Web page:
This article is not a commercial for bungee jumping, but familiarity with the equipment used and the forces involved may surprise some readers and may testify to the safety of this activity as a sport. The activity was banned in France after three deaths in 1989. The Australian government declared a hiatus after an accident in 1990, and the summer of 1992 saw a few accidents in the United States that were given major exposure by the media and caused several state governments to get involved. But the activity is clearly basically safe. All accidents can be traced to human error as related to improper attachment, mismatch between jumper and cord, total height of jump available, misunderstanding or miscalculation of the physics involved, and other lapses. This view is shared by Carl Finocchiaro, a registered professional engineer who operates Sky Tower Engineering Inc. and has been professionally involved in this sport for several years. He is a charter member of the North American Bungee Association and is the original and incumbent chairman of its safety committee. He has stated, "I have investigated many accidents and can confidently conclude that all are caused by human error and not faulty equipment."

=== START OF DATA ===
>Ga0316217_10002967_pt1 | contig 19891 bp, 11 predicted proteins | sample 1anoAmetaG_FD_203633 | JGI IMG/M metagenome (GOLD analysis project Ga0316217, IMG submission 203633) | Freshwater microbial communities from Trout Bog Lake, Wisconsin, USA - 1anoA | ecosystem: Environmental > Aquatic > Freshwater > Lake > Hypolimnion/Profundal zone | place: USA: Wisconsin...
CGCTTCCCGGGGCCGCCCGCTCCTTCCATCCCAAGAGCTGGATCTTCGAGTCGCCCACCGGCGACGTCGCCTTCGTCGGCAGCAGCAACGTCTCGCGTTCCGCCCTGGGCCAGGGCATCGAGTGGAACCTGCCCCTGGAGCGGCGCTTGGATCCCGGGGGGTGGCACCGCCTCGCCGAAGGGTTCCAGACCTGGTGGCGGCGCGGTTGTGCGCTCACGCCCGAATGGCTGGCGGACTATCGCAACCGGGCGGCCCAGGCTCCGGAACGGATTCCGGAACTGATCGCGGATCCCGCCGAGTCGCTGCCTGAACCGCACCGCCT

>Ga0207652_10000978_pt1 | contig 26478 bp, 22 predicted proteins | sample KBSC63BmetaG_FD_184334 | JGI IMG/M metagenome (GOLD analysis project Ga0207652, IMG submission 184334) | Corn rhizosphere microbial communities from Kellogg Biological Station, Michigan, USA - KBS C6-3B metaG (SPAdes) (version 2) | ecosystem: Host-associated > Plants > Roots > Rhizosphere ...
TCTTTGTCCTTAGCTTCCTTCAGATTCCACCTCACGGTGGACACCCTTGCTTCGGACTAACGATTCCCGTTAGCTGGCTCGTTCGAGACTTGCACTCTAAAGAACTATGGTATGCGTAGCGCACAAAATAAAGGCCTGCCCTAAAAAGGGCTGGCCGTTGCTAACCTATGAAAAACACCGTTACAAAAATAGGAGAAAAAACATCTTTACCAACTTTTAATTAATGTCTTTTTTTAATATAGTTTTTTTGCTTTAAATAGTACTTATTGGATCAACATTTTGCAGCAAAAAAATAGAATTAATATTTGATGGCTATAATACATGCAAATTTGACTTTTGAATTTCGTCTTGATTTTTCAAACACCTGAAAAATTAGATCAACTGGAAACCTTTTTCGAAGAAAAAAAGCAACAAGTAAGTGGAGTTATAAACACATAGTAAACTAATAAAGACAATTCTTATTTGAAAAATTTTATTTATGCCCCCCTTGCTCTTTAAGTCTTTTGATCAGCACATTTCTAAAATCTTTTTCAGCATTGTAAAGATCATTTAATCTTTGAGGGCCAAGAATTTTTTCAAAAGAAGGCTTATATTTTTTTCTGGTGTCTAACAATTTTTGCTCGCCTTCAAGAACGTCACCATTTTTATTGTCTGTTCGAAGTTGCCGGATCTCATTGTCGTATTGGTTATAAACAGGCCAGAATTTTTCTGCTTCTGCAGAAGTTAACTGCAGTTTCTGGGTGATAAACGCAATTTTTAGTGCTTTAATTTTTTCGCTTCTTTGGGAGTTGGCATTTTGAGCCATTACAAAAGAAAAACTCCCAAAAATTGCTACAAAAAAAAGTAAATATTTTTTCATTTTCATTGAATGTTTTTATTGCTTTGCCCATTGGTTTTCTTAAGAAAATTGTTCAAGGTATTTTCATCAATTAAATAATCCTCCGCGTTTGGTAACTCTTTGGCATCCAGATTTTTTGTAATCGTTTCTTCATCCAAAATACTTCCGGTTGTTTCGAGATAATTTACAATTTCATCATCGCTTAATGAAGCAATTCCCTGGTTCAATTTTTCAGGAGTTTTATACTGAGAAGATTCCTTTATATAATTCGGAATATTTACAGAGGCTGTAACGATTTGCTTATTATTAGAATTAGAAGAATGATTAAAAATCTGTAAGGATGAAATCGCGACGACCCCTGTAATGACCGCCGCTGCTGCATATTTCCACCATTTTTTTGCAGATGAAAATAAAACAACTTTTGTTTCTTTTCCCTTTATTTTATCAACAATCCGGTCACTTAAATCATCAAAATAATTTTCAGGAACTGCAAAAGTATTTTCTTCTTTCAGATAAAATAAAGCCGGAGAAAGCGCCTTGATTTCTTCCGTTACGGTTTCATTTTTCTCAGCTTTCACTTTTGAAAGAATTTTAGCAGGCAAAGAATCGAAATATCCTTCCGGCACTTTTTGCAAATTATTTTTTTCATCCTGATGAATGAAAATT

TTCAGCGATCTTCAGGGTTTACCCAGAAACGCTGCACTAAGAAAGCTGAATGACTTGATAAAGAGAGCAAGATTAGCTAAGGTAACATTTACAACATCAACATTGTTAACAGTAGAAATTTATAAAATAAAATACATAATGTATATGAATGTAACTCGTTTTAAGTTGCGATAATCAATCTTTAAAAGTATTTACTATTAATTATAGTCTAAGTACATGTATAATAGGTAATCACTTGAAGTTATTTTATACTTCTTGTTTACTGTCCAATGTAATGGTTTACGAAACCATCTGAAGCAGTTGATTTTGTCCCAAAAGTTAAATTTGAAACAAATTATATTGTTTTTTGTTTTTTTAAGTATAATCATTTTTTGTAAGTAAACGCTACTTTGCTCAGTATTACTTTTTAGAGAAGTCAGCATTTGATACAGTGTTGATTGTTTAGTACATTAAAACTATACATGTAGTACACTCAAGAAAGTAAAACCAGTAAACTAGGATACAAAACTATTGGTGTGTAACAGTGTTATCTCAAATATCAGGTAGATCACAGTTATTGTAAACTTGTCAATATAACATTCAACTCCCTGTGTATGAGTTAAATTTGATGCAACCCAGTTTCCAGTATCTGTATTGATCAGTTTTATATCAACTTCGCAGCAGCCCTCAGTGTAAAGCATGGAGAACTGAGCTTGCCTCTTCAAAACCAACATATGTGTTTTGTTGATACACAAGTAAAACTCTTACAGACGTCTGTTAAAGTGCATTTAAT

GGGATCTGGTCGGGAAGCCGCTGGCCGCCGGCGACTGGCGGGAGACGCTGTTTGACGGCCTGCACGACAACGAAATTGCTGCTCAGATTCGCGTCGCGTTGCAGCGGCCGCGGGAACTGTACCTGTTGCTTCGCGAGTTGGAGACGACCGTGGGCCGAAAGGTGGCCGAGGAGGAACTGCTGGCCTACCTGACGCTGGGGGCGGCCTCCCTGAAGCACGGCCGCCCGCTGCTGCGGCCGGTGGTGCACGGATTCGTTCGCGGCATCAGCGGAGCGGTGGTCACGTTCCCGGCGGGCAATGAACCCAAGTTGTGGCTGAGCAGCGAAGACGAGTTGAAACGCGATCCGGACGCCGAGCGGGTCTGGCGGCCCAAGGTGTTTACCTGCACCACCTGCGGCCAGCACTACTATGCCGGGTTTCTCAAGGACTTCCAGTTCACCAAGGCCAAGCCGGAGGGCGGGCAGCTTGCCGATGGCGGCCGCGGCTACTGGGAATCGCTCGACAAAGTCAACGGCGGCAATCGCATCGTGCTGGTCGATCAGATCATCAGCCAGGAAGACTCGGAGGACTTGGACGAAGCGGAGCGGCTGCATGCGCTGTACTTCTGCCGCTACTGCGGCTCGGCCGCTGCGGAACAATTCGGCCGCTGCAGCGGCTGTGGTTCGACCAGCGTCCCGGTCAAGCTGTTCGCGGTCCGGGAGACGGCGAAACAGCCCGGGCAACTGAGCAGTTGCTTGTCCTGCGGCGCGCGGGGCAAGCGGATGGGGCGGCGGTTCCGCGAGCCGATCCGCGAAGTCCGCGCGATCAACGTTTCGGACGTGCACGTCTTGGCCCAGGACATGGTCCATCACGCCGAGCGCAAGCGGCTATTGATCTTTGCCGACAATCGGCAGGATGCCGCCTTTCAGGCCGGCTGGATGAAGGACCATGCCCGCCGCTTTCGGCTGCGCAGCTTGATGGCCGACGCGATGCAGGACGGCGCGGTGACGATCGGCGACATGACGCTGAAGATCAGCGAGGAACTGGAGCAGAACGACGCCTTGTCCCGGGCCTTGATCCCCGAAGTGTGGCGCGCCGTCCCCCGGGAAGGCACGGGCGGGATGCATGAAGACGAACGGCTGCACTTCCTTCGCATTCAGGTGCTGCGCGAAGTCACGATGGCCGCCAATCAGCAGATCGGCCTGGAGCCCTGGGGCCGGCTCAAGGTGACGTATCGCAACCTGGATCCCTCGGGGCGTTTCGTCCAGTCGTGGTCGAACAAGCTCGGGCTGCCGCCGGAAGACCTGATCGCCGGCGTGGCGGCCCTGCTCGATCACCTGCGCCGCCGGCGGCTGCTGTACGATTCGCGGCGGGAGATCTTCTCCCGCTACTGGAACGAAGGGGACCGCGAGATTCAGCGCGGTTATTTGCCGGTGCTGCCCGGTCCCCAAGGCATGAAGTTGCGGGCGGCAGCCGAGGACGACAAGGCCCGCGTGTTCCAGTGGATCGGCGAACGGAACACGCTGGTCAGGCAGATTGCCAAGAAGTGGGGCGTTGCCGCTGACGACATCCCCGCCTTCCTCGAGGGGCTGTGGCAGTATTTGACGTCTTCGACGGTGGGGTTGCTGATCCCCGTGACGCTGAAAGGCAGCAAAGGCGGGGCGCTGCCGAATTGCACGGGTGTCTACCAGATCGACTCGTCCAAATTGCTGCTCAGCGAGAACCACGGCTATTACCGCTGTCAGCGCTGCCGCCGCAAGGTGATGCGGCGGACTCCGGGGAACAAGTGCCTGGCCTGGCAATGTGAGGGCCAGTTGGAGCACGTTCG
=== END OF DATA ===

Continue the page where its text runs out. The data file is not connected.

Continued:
Minor injuries such as skin burn, which is caused by gripping the cord, occur when jumpers act contrary to instructions. Some jumpers reported getting slapped in the face by the cord. But serious injury inflicted by the cord, such as strangulation, appears not to happen. This can be explained by a combination of factors, including:

  1. the cord's minimal torsional stiffness
  2. some pendulum motion, which tends to keep the cord away from the jumper
  3. the fact that any entanglement will occur when the cord is slack, and will be gradually and gently unwrapped and forgiven as the cord develops elongation and associated low tensile force.
No modern-day jump site has seen any serious entanglement, and it is noteworthy that many participants enjoy somersaulting during the free fall without any detrimental effects.

Some daredevilish embellishments may tempt the adventurous participants. "Slingshotting" (from the ground up), "sandbagging" (jumping with extra weight), and "bodydipping" (over water) are examples. Extreme care and proper application of the physics involved are vitally important in these challenges.

Physics of Bungee Jumping

The principle components in the physics of this sport are the gravitational potential energy of the jumper and the elastic potential of the stretched cord.

Figure 5 depicts a jumper of mass m who is tethered by a bungee cord conveniently attached to the supporting structure on a level with her center of mass.